Wasserthal, L.T. (1982a): Antagonism between haemolymph transport and tracheal ventilation in an insect (Attacus atlas L.). - J. Comp. Physiol. 147: 27-40.
1. The interrelations between haemolymph transport and tracheal ventilation in the wings have been analyzed in resting giant silk moths, Attacus atlas L., with respect to the oscillating haemolymph supply of the body. 2. Direction and relative intensity of haemolymph flows in the wing veins are recorded simultaneously with pulse activity of the mesotergal pulsatile organ (PO) by means of contact thermography. 3. The condition of tracheal distension and the haemolymph content in the wing veins are examined by light microscopy and scanning electron microscopy after rapid freeze fixation at specified times during the pulse periods and the pauses of the PO. 4. Haemolymph is periodically sucked out from all wing veins by the PO mainly during reverse pulse periods of the heart and is transported into the abdomen. Haemolymph returns into all wing veins after the first 10 to 25 pulses of the forward pulse period of the heart throughout the pulsation pause of the PO. 5. By removing haemolymph from the wing veins, the POs induce a compensatory increase of tracheal volume and thus bring about wing inspiration. Owing to their elasticity the wing tracheae act as antagonists to the POs, sucking haemolymph back into the wing haemocoele in the course of expiration. 6. Cross-sectional tracheal elasticity is based on coiling of the taenidia along the transverse axis of the wing tracheae which is superimposed on the normal longitudinal helical arrangement. 7. The functional advantage of haemolymph oscillation and the possible distribution of this supply mechanism in insect wings are discussed.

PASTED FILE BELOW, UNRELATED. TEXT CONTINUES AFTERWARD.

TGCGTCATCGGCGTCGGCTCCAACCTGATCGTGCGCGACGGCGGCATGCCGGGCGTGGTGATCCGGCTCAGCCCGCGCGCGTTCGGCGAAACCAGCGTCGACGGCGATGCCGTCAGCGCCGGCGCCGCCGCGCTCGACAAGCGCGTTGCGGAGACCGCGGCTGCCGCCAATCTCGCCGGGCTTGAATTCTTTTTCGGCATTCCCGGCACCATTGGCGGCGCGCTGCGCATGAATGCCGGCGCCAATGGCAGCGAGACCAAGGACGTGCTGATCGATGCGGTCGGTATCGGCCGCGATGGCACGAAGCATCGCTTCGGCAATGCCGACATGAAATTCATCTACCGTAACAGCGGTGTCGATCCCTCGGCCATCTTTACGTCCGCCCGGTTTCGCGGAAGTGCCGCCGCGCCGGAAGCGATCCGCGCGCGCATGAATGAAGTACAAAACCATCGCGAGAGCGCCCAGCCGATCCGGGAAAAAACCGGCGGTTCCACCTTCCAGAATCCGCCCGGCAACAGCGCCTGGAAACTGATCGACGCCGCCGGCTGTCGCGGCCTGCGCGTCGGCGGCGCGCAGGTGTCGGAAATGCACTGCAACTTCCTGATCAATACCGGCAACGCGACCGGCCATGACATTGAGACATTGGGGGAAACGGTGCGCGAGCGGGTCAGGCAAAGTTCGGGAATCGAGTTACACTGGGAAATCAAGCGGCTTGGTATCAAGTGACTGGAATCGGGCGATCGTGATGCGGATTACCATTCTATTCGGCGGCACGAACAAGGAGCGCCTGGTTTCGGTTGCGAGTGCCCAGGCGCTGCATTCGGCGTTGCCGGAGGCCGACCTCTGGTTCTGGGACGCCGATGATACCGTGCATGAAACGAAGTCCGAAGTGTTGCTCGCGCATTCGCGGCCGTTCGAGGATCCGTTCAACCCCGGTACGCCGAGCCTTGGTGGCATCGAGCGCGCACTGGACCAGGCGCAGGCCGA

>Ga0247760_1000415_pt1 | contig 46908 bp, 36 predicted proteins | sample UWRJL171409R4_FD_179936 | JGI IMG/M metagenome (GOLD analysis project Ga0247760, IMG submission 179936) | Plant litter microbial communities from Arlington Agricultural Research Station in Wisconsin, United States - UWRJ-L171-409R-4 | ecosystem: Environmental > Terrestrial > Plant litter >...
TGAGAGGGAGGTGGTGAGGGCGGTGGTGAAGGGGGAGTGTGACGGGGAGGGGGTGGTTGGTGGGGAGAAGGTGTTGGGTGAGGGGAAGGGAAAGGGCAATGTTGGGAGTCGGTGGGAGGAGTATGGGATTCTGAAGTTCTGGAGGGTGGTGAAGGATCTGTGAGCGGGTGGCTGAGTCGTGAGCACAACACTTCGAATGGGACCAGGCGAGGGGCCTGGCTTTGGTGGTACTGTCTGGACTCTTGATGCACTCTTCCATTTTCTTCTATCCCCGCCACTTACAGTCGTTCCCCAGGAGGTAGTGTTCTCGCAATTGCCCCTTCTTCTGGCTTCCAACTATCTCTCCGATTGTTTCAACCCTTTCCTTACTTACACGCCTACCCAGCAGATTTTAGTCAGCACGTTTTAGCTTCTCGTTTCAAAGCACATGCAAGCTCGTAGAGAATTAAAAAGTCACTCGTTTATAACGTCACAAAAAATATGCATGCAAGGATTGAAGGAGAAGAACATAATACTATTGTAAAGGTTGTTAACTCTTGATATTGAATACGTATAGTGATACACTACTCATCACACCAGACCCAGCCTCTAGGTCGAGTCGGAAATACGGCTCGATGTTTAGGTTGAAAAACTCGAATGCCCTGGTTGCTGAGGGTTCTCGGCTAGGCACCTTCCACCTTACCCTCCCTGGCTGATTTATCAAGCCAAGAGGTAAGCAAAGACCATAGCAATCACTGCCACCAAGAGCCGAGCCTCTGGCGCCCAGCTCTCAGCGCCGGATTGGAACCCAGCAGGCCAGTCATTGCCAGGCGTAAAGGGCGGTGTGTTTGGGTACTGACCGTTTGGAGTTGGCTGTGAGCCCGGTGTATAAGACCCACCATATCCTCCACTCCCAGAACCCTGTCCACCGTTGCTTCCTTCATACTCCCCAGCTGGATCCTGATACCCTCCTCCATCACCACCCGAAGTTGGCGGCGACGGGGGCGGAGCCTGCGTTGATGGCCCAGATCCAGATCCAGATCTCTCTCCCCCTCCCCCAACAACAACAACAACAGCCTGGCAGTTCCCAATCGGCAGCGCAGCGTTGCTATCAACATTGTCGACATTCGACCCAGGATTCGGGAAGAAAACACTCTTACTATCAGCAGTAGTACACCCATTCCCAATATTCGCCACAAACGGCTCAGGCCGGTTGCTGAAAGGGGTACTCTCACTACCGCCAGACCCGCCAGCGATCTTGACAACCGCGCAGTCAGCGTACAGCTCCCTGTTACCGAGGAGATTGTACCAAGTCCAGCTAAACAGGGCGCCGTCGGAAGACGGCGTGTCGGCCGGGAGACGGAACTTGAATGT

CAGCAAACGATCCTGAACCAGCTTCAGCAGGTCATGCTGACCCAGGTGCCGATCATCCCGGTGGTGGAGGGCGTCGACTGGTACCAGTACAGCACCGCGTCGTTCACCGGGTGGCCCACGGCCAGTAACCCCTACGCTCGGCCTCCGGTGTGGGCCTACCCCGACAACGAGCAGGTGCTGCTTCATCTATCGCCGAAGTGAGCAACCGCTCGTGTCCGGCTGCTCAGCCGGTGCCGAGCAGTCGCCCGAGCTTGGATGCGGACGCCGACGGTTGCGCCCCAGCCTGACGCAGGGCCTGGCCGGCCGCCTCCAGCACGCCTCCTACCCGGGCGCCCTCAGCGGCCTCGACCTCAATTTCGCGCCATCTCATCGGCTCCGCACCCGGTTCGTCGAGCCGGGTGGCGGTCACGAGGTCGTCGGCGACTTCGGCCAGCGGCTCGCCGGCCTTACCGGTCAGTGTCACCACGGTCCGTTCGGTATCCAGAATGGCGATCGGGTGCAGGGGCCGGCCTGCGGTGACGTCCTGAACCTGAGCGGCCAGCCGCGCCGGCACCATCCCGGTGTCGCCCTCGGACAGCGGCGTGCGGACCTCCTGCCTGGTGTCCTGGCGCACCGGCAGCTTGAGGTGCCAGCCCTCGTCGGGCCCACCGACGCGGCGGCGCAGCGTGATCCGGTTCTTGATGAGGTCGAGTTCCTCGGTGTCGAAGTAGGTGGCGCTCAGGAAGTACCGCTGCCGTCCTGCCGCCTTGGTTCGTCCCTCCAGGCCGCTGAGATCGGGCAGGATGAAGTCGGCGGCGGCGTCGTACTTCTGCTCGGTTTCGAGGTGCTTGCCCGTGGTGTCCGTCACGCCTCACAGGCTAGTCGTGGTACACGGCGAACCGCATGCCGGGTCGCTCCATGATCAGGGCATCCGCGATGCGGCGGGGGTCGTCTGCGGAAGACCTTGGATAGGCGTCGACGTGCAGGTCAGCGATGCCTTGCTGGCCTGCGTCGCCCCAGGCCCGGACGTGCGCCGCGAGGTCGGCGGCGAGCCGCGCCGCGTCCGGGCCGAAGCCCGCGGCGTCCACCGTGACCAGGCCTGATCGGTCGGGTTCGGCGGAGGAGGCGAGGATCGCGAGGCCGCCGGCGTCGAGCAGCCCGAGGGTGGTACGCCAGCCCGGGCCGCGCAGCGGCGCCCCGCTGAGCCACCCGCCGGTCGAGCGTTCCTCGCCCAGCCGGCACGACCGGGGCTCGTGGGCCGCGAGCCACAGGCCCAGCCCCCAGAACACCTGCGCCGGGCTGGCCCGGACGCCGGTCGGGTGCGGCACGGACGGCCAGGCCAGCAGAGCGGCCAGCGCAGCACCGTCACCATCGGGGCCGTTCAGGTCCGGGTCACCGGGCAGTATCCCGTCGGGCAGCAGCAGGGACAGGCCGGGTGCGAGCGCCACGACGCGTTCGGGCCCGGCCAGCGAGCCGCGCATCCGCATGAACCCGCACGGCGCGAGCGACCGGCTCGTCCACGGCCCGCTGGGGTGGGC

Attacus Fl-Tracheen

Supercoiling of wing tracheae in Saturniidae allows to be elastically distended. These tracheae compensate the reduced haemocoelic volume and function as antagonists to the sucking muscle organs (abdomen, heart and tergal organs) to resuck haemolymph back into the blindly ending wing veins. Other Lepidoptera have different plication patterns.

Attacus oscillating hemolymph